Earlier this week, I celebrated Bastille Day with a Bloody Mary toast followed by brunch at The St. Regis San Francisco. The Five-Star hotel’s new Executive Chef Olivier Belliard served up California fare with a French twist, which seemed appropriate, being that it was Bastille Day and he is, in fact, from Normandy, France. The food was delicious—watermelon and goat cheese salad, chorizo-stuffed halibut and peach tart—and would be a perfect summer menu for a high-end meeting or event. But just because meeting planners want high-end F&B doesn’t mean they need to go way over budget. After brunch, I sat down with Executive Chef Belliard and Gena Chen, the property’s director of catering and event management, who gave tips on how they work with meeting planners to serve attendees high-end fare—within budget.
Serve up family-style fare. Chen says that more and more meeting planners are wanting meals family-style because, similar to a buffet, they don’t have to order as much food as they would a plated meal. Plus, because comfort food has become trendy again, it’s easy to offer, say, a traditional chicken dinner while still dressing it up and making it appeal to attendees.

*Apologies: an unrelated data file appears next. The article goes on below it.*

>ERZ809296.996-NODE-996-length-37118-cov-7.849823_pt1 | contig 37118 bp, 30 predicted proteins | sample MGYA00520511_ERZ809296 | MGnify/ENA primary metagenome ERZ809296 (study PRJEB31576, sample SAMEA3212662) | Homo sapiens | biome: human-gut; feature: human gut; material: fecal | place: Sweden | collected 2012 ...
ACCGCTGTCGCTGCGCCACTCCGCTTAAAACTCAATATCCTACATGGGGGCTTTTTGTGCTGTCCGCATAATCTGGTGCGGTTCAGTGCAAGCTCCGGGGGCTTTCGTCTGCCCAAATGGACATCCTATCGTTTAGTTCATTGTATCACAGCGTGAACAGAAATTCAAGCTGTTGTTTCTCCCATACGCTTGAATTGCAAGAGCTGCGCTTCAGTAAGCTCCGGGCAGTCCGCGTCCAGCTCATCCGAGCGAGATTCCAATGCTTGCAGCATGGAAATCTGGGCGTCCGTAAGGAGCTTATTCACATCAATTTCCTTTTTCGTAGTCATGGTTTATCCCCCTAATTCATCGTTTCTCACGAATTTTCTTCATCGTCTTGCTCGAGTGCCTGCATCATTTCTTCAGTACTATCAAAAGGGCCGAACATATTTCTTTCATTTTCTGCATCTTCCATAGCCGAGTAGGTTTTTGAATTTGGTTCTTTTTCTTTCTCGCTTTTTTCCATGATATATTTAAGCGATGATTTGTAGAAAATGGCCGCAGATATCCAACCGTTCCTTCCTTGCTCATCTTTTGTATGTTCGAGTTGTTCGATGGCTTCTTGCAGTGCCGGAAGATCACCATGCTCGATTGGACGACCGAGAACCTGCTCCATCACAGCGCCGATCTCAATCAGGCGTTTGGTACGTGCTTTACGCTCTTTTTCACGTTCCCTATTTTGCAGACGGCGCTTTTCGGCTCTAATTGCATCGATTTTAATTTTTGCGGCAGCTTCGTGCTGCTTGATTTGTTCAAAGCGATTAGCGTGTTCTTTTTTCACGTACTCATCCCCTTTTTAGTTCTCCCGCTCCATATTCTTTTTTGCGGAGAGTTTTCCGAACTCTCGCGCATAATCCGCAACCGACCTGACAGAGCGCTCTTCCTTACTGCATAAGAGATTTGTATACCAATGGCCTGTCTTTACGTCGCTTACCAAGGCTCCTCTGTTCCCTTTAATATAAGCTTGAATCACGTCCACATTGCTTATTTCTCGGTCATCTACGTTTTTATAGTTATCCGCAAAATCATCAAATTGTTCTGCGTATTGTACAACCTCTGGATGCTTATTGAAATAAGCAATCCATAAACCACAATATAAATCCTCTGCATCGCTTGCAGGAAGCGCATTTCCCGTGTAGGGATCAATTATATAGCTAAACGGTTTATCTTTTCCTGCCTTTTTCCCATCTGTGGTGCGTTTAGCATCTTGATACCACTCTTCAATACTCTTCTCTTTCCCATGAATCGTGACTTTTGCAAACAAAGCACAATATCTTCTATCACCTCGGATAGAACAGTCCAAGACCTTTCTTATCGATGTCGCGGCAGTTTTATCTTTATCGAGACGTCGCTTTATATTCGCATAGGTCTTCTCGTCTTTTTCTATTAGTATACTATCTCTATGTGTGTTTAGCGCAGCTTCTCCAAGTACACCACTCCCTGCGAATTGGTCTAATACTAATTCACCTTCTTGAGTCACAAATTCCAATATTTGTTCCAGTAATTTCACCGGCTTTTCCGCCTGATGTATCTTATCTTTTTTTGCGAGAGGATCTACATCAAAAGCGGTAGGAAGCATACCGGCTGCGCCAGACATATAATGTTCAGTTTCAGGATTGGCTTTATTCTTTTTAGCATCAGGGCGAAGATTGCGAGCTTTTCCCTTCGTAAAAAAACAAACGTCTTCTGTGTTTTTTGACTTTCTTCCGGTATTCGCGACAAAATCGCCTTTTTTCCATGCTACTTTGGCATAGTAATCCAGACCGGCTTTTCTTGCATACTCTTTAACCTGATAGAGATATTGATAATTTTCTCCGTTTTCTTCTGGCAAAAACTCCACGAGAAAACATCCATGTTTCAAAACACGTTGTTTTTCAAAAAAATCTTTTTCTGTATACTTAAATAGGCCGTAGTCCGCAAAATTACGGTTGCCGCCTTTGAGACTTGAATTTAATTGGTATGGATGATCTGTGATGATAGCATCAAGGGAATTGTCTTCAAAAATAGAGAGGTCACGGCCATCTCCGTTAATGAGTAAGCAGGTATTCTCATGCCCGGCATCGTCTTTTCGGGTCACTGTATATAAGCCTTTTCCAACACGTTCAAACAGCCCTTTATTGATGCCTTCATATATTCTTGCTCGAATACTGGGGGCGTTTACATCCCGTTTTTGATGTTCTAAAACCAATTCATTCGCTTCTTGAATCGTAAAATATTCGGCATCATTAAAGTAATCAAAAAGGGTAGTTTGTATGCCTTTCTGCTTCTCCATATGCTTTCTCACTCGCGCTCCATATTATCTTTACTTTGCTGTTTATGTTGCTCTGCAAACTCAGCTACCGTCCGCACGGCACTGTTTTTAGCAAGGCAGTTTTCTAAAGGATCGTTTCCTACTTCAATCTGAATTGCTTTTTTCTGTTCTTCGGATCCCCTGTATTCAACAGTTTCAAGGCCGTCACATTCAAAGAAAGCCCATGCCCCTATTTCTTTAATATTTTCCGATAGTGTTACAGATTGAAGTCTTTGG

Use fewer ingredients. Chef Belliard likes to highlight the taste of each ingredient in the dish by keeping his dishes simple. While this helps with taste, it also helps cut down on costs because less ingredients are purchased. “I think it’s nice when you can eat something and you can actually describe it,” says Belliard. “It’s important that you can recognize what you eat.”
Make F&B interactive. Chen says that the property has hosted competitions in which groups create their own F&B. This can help cut costs in two ways. First, meeting planners don’t have to plan an offsite team building activity for the group. Plus, the attendees end up making their own meal, therefore cutting down on production and staffing costs, making it a win-win.
Create a signature cocktail. The St. Regis is celebrating the 80th anniversary of the Bloody Mary, which was first crafted at a St. Regis property in New York. As such, meeting planners can tie in that St. Regis tradition by offering a signature drink at an event. Plus, offering a signature cocktail, as opposed to an open bar, will help keep the beverage side of the budget under control. A signature cocktail is also a good way to do some branding at an event.